A rapidly moving gian tank of hydrogen... hmmm, I suggest to name it the "Hindenburg".
A rapidly moving gian tank of hydrogen... hmmm, I suggest to name it the "Hindenburg".
Whether it's liberating or exploitative doesn't really matter. Above all, it's temporary until the app replaces the workers entirely.
Get over it, you are a mediocre useless pile of flesh that is inefficient at best, and certainly unneeded to generate wealth.
I've looked the quick start too, and I find it less friendly than Keras, which has a TF backend if you want really want to use TF.
I like how everyday we have some more clues that self driving cars are a real thing and that the next generation will find driving as awkward as the millennials find corded phone awkward.
I like it because it reminds me that technical and scientific progress cannot be stopped by morons just saying "it'll never happen". That a positive thing. We will still continue to have technical advancement despite the nonconstructive skeptics (kudos to constructive skeptics though, who make things progress by spotting what needs to be improved).
Same here. KDE3 was the best desktop environment I ever used (off a long list that goes back to GEOS, OpenWindows, CDE and the very first KDE release). It's a shame something as solid and practical never popped out since.
Automating every last job is the correct path to a future where nobody has to work and we can just exist as humans, bettering ourselves.
Ideal society if you ask me. Working for masters is overrated.
Except it doesn't scale with growth (but anyway we are already reaching a no-growth world) and it sucks for the people not owning the production tools.
But anyway, yes, for the happy few, it's the utopia realized.
It would have been more surprising if an growing population had an unlimited growth of wealth in a finite environment...
The biggest problem with UBI is that it requires a strict birth control policy in order to continue being feasible. Birth control isn't very popular these days...
If it weren't for Apple we'd probably still be using computers with VGA and serial ports.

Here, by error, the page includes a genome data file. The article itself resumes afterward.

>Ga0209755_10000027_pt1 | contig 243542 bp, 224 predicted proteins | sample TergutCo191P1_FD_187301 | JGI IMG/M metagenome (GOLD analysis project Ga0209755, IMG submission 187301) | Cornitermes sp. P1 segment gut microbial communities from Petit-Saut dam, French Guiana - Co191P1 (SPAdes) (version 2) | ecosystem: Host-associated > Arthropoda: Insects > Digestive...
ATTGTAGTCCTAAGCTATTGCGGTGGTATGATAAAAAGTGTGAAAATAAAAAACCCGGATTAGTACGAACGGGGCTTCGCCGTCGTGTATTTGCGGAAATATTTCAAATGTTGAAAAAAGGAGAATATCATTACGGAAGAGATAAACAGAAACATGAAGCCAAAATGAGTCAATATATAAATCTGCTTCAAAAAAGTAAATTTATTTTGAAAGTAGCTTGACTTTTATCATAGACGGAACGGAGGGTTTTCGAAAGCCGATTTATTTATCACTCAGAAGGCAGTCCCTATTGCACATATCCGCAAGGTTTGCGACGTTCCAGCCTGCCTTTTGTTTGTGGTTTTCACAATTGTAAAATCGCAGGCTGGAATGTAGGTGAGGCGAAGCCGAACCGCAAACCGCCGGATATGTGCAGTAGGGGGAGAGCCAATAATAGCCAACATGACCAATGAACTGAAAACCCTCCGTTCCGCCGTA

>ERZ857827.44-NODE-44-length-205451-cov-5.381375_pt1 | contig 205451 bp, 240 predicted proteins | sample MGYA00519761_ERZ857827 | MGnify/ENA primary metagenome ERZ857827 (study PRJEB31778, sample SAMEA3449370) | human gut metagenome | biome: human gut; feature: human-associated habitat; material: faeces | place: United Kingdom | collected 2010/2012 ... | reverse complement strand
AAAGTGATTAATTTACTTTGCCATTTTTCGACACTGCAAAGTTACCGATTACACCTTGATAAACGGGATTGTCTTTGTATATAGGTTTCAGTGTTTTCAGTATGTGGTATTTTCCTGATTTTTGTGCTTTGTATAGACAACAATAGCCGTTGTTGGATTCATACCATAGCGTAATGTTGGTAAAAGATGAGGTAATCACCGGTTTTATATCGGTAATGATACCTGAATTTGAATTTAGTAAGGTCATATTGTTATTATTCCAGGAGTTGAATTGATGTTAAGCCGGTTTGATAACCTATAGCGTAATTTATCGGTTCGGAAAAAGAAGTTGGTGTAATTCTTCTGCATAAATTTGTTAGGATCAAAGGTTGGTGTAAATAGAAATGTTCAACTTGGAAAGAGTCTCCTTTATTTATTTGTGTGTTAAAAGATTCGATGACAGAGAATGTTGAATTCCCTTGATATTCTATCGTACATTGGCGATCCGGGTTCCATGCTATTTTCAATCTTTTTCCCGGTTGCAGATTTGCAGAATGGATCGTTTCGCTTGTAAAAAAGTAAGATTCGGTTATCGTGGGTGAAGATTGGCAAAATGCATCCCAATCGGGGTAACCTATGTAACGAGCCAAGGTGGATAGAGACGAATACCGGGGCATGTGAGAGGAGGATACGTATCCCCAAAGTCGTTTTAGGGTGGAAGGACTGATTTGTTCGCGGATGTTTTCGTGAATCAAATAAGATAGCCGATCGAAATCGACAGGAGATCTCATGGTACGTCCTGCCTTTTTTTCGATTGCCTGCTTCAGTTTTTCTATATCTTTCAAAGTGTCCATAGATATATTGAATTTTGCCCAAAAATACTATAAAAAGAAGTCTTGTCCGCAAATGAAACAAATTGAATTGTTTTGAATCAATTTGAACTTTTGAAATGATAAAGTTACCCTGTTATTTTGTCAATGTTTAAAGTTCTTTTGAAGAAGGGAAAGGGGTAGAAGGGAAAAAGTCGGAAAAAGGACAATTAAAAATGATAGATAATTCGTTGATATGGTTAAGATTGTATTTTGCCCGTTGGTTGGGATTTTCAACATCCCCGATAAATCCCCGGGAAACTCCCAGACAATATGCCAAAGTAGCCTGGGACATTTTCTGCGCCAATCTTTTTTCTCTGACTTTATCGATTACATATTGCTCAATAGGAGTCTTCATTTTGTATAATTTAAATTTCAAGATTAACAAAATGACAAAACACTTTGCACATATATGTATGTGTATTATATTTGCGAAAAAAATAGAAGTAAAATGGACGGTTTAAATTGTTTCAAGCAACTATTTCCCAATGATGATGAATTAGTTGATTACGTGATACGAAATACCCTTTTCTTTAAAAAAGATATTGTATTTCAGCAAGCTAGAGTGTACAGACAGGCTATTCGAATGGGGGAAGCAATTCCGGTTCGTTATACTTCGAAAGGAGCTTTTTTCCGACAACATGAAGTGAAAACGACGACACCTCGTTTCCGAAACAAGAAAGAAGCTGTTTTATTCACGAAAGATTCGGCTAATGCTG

I wish I had a fucking VGA port on every laptop I bought recently. The so called new standards are a complete mess, without consensus and often incompatible setups. Seriously, if you have to project something often, then VGA is still the best solution so far. Partly because every projector has a vga input that always works, and partly because to other things are complete garbage. Simple standards that work as expected all the time should never be phased out.
Oh, and give me my ethernet port back too! I'm tired of all those shitty wifi connection with their incorrect authentication schemes and awful bandwidth. So far, I never used a laptop while running, so I don't mind plugging it to the network. Hey, I plug it for power anyway, so...
People complain about inventory pickers' and shippers' jobs being lost instead of complaining that inventory picking and shipping for Amazon are grueling jobs that are too physically demanding and don't pay enough. Who wants to hear the same complaints over and over? Now we have a variety.
A bad job is better than no job. People are more important than robots.
You and the person that upmodded you should be ashamed in being sociopathic enough that you do not value the well-being of humans.
I think you missed something. It's "some money is better than no money", which shouldn't be equivalent to "a shitty job is better than no job". If we have the means to give everybody what is necessary to live, then why the hell would you want people to kill themselves with shitty jobs. Every time a worker doing a horrendous job is replaced by a robot, the production is increased, not decreased. The company and society in general gain something instead of loosing something. So why aren't these guys being paid anymore? It's not like it couldn't be so, since the production is still being done...
The guys who are sociopaths are the ones pushing people to kill themselves with shitty jobs whereas we definitely have the means to keep the salaries at their current rates and gradually decrease the work week to 30 hours, 20 hours and so on, until it reaches 0 when full automation finally comes.
The difference being the old aristocracy needed the peasants to survive and fulfill their desire, which is not the case of the new aristocracy thanks to our new robotic overlords.